- Select Port > TCP or UDP and enter the value for specific local ports.
- Select Allow the Connection and press Next > Next.
- Enter a name and description for this rule and press Finish.
Ensure VPN Passthrough is Enabled
As the name implies, if the VPN Passthrough feature is disabled, the VPN traffic won’t be able to pass through your router. Here are the steps to check and enable this:
- Open any browser and log in to your router settings page.
- Switch to the Security or similar tab and select VPN Passthrough.
- Enable the following protocols if they aren’t already:
- IPSec Passthrough
- PPTP Passthrough
- L2TP Passthrough
- Click on Save Changes and see if you can connect to the VPN now.
Why does my VPN Work Fine on Home WiFi But Not Work on Public?
If you can connect to the VPN on your home or work network but not on some other network, this is likely because the ports necessary for your VPN are blocked on that network.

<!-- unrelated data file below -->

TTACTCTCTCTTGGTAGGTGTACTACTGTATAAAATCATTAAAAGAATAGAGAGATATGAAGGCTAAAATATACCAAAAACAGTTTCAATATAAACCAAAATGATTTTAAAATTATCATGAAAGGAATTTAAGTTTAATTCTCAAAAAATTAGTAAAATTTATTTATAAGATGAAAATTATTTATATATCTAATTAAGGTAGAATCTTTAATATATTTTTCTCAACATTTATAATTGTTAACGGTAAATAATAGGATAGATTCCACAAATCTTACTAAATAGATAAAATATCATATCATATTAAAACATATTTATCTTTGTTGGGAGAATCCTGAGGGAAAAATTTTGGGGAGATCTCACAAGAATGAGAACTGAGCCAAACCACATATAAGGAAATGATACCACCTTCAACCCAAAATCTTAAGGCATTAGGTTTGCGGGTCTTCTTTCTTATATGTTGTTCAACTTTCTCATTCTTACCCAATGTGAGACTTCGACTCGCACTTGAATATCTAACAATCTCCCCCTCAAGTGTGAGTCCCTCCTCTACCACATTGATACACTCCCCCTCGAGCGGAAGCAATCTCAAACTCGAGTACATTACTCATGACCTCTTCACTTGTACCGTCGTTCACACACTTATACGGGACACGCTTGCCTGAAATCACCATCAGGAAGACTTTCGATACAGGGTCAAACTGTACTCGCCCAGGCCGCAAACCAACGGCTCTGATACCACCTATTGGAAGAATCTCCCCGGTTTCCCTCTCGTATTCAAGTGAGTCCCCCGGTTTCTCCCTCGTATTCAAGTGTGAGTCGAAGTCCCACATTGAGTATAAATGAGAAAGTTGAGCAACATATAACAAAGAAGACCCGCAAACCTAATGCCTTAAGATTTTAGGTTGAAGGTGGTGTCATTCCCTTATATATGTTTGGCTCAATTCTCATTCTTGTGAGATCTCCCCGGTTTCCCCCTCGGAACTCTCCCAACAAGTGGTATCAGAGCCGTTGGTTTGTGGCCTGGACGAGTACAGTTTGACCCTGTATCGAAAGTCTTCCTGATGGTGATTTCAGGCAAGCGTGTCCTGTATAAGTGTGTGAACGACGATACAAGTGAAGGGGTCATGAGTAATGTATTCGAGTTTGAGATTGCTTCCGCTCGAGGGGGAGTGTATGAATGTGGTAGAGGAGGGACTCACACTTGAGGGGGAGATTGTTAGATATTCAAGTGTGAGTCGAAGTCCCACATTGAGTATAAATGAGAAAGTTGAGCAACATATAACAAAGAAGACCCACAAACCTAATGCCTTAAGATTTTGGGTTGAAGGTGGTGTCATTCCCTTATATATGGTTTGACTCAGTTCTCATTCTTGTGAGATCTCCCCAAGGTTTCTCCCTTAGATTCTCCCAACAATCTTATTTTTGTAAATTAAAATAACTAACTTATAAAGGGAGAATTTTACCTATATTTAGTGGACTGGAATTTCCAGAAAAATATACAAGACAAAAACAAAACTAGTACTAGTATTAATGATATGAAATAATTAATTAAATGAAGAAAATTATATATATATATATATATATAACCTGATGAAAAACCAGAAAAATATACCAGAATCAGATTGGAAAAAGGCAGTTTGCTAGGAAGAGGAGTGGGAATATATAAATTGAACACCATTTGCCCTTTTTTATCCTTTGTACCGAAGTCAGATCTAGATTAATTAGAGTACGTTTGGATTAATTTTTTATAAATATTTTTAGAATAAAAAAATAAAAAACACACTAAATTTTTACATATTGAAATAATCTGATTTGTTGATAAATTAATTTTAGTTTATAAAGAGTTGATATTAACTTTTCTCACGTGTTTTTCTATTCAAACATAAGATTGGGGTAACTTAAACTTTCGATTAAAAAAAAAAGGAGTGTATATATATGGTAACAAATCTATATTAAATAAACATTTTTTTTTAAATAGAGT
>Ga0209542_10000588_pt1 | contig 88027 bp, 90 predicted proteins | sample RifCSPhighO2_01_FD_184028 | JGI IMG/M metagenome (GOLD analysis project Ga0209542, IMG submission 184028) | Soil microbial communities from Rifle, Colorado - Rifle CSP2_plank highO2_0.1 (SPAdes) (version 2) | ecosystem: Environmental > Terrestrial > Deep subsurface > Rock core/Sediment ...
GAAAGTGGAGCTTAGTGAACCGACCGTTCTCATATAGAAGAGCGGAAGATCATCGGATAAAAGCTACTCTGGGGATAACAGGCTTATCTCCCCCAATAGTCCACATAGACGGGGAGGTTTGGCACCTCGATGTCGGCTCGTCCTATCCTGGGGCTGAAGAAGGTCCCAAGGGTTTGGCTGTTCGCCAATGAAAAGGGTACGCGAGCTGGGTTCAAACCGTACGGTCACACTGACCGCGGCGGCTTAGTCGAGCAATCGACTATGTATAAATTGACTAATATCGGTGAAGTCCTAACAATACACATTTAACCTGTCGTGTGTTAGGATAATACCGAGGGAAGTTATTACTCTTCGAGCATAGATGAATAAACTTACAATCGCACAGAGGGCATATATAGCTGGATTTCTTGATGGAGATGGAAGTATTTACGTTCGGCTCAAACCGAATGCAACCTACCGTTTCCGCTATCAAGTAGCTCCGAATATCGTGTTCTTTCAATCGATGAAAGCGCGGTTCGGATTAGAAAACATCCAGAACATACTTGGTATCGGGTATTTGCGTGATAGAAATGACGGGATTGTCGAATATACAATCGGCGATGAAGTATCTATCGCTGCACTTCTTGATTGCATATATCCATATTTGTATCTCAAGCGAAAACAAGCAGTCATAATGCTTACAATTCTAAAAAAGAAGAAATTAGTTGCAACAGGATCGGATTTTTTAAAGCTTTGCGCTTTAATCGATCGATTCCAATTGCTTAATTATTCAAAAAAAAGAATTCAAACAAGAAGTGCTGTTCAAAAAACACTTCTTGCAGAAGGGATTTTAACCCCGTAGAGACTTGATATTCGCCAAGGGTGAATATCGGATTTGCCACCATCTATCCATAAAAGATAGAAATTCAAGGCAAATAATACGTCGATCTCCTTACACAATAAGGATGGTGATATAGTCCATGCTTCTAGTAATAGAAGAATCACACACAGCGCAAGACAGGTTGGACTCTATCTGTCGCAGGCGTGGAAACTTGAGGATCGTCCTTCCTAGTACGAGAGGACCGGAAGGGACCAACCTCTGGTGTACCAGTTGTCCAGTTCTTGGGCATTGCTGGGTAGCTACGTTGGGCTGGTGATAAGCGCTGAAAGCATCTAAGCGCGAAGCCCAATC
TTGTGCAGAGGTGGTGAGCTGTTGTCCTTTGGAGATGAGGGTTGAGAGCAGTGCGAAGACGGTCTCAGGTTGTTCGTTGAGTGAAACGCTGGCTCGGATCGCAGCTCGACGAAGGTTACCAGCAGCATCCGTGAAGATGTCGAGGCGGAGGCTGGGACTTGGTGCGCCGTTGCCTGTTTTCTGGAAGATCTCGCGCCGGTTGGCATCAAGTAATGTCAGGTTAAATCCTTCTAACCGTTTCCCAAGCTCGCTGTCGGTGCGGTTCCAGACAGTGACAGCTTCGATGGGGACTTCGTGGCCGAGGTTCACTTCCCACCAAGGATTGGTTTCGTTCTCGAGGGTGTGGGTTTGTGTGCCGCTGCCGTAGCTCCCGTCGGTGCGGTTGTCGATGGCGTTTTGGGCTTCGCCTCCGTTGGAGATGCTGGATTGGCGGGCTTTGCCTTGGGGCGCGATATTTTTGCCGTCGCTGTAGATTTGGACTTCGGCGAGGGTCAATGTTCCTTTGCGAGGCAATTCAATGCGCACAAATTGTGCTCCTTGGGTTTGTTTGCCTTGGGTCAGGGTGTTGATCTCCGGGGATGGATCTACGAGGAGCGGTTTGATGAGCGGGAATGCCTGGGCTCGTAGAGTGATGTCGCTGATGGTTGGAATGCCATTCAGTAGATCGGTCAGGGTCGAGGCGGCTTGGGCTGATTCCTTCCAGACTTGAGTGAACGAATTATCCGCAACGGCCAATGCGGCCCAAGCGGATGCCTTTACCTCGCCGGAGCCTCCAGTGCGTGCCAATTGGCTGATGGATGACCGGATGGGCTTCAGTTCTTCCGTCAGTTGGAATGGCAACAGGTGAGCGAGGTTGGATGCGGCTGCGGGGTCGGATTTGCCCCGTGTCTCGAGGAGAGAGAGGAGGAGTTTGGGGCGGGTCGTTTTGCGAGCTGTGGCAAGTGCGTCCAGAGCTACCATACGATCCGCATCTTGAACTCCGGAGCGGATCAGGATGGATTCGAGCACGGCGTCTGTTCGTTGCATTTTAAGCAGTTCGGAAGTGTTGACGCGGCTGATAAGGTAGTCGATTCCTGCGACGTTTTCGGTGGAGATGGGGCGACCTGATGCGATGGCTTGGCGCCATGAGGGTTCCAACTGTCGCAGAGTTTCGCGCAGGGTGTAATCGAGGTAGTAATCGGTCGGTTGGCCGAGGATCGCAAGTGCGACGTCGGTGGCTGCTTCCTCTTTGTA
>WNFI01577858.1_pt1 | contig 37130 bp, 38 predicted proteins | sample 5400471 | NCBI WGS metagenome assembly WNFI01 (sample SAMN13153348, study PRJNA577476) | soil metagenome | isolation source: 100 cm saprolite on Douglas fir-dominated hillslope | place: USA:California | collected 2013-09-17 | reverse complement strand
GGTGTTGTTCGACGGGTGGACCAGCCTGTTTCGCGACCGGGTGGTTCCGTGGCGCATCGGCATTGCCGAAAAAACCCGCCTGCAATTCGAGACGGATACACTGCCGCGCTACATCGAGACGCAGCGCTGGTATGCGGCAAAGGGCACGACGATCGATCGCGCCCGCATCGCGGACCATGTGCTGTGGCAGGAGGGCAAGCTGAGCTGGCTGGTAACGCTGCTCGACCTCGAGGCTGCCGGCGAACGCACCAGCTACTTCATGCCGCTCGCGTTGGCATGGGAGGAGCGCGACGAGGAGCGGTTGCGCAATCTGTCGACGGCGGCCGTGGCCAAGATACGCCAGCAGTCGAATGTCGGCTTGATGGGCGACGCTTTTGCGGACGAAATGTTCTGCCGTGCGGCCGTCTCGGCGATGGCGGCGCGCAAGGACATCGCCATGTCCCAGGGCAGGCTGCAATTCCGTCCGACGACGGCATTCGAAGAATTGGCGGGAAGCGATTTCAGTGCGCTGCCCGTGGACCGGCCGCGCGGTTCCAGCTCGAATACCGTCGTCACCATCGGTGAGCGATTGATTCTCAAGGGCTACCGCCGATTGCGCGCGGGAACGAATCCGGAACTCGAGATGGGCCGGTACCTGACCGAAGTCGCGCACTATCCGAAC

Now, in the case of a free public WiFi, this may have been done to specifically stop people from using VPNs while on that network. You could either try asking the WiFi owner to open the ports or switch to a different network.
Why Am I Having Difficulty Establishing VPN Tunnels?
Your attempts to establish VPN tunnels will fail if the VPN server is unreachable. Along with incorrect VPN configuration, probable causes that you should look for include IP packet filtering and proxies.
We’ve covered in detail, the causes and the fixes alike, in the guide above. We strongly believe it would be of help to solve your problem.
Do I Need to Upgrade My Router Firmware to Fix This?
Although uncommon, outdated router firmware can sometimes prevent you from establishing a VPN connection and cause errors such as this one. Thus, it’s a good idea to upgrade the router or atleast the firmware of the current router in use. Plus, keeping your router updated is a good practice for performance and security.